A True Story
Hilda lived in Pennsylvania.
She had lots of friends in her hometown.
Then she moved to Maine.
When she left she took with her something special.
This post will tell you what and how and why.
Hilda Zeager loved Lancaster County farmland where she and her husband raised their family. But her daughter Carol, who lived in Maine, wanted her mother close by. After all, Hilda was getting up in years. Having mother close to daughter seemed like a great arrangement, but that meant Hilda had to make a big move, a very big move.
Aunt Ruthie, her Sunday School teacher at Bossler Mennonite Church, got a brilliant idea. “Write poetry, collect pretty pictures, and pages in a scrapbook will accrue,” she said. When the artifact was pronounced Done! Miss Ruthie penned a note to accompany the communal gift. Her rough draft is written on index cards.
Hilda, we know the time is fast approaching when you will not worry because you no longer have to sweep up Wenger’s Feed Mill dust or the stone quarry dust at Rheems.
And we know you have a daughter Carol and grandchildren living in and around Wales, Maine. And we know if today you want to talk to Carol, the telephone company would be counting every minute and at the end of the month your phone bill would include a charge for every minute you talked to Carol. Now all these problems and many more will be solved come October 1.
However, these is a big, new problem — Your large circle of friendship in this community is going to miss you – and we can’t say that some of us will visit you every Wednesday – that would be a 500 mile North and a 500-mile south trip and that’s impossible!
Our Senior Citizen Group knew some thing had to be done – and Marian Wenger had an excellent idea. Marian masterfully took over the entire project, which involved all of our Bossler congregation + a few extras for good measure.
It is a great pleasure to present to you Hilda’s special book of Forget – Me – Nots.
The Back Story
Aunt Ruthie’s home is as much a museum as it is a house. We are continuing the arduous task of clearing the contents. We find nuggets of gold in odd places. Of course, we found sheets and towels in the bathroom linen closet, but there was more, much more: antique photos, Ideals magazines, a vintage scrapbook, which you will find featured in a future blog post.
We are progressing in our sifting and sorting. My sister Jean found the notecards for Hilda’s story in a chest by the bay window in the kitchen.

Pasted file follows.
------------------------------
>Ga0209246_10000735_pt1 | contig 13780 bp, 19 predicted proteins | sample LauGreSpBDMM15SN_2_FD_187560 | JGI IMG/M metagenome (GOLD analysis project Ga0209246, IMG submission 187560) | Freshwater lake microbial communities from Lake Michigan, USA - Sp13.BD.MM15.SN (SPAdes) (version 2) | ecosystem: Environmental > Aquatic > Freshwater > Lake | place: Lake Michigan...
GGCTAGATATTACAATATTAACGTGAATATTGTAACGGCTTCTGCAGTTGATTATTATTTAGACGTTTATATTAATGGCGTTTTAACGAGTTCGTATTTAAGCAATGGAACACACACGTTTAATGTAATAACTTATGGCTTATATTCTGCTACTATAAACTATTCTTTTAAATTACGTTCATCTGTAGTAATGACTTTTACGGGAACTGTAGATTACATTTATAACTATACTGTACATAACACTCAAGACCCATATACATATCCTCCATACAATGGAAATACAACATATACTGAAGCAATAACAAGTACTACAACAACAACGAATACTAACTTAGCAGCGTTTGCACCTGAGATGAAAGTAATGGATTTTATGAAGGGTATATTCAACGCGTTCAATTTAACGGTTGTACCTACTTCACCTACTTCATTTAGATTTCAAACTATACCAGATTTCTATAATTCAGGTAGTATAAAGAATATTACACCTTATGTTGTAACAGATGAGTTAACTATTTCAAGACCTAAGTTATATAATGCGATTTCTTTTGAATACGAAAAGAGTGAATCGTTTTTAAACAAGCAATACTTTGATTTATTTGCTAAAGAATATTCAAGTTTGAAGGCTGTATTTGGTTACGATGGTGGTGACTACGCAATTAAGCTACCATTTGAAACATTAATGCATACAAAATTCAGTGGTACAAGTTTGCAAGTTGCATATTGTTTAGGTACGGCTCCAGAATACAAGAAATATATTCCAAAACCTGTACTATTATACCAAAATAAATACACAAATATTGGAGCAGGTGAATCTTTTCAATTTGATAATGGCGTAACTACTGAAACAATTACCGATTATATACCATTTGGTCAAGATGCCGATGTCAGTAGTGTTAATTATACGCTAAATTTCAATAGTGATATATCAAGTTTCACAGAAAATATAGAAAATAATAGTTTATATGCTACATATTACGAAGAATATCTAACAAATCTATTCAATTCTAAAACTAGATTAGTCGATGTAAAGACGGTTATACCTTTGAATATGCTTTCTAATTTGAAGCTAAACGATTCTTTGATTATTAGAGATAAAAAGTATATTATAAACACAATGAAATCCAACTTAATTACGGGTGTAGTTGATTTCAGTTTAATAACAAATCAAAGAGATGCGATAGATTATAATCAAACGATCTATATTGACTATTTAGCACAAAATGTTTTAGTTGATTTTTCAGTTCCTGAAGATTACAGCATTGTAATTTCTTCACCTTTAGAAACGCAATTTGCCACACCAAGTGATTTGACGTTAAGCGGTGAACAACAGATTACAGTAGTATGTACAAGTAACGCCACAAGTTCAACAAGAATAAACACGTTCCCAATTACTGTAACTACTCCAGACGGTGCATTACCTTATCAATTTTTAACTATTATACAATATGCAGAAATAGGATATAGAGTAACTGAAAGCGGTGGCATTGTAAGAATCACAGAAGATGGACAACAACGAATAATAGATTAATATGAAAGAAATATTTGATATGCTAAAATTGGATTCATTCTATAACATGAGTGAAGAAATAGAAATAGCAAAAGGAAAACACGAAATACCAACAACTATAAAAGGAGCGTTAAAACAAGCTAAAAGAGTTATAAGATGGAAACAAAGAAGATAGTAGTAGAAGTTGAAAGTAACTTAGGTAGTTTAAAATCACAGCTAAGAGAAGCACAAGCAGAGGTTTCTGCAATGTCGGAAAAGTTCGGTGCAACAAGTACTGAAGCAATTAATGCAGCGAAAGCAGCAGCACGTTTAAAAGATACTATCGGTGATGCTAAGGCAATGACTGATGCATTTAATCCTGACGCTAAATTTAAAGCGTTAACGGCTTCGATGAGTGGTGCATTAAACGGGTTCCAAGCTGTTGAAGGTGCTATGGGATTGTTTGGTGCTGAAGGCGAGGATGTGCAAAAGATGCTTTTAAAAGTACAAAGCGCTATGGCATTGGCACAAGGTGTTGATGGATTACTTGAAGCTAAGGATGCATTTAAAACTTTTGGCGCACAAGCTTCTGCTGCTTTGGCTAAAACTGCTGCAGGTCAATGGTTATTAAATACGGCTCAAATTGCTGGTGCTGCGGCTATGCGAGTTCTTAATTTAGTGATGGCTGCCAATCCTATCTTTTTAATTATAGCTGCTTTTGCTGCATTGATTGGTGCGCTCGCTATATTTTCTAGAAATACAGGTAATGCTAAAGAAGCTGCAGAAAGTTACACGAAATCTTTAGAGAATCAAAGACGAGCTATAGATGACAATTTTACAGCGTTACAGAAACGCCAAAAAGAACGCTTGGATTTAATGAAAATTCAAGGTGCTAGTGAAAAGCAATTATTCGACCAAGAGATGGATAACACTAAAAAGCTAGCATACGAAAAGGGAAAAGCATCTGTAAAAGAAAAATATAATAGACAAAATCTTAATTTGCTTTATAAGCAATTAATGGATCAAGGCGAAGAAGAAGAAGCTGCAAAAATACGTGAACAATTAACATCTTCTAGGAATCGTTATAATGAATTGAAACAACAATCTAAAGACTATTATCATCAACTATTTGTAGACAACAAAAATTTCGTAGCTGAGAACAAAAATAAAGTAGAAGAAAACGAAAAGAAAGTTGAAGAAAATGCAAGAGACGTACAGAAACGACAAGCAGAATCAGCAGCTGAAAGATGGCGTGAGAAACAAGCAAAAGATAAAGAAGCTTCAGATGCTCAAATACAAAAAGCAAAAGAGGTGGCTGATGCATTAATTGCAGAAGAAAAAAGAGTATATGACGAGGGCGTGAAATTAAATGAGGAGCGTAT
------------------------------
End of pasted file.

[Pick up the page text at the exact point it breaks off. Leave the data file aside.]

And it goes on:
Have you cleared out a house recently – or long ago?
What treasures have you found in odd places? Inquiring minds want to know. Let’s chat!
We cleaned my father’s shop before they moved to a retirement home in Goshen in 2004. We cleaned and cleaned and sorted and sold–at auction. I loved–but did not keep or have–the handmade “catalog” he made of his dollhouse designs; he named one for my oldest daughter Michelle because that was the one he made for her before any of our other daughters were born. The catalog was a piece of plywood with two bolts (and nuts on the ends) punching up through the plywood over which he pushed a small square pages (cut to the size of the plywood) with each design. When customers would be wooed off the main highway by his small roadside sign, “Toy dollhouses and barns for sale” he would show potential customers his catalog to help them choose a design. Marian, now you’ve set me on a journey to a new blog post, which I don’t think I’ve ever written about. 🙂 A neighbor man bought Dad’s “catalog” at the auction, who wanted to continue making Vernon’s dollhouses.
You absolutely MUST blog a post about the plywood catalog with nuts and bolts. You could add a sequel about the neighbor man. I can see it now! Wow!
How interesting that the details of that artifact have been lying in wait for 13-14 years. That’s the beauty of memory and recall.
Thanks for beginning our chat today, Melodie.
Good morning, Marian!
Hilda had such good friends–what a loving gesture. Do you know what happened to Hilda?
My parents (and their parents) moved so many times, there have not been houses to clean out. But when my dad died, we discovered he had kept many mementos–random drawings we had done as kids and such.
I think Hilda is still living and probably in her nineties. After Mother died and Aunt Ruthie went to a retirement home, I lost track of her, but I’m sure she’s still living with Carol. She would call Mom occasionally and chat. I don’t think either of them worried about cost for what they called a “toll call.”
Have you kept any of your childhood drawings?
I’m sure Hilda treasured that scrapbook of “forget-me-nots”. Her community of friends couldn’t have chosen a more thoughtful gift.
I never saw the scrapbook, but I do remember that such scrapbooks cheered the sick and contained poetry and floral cut-outs from women’s magazines.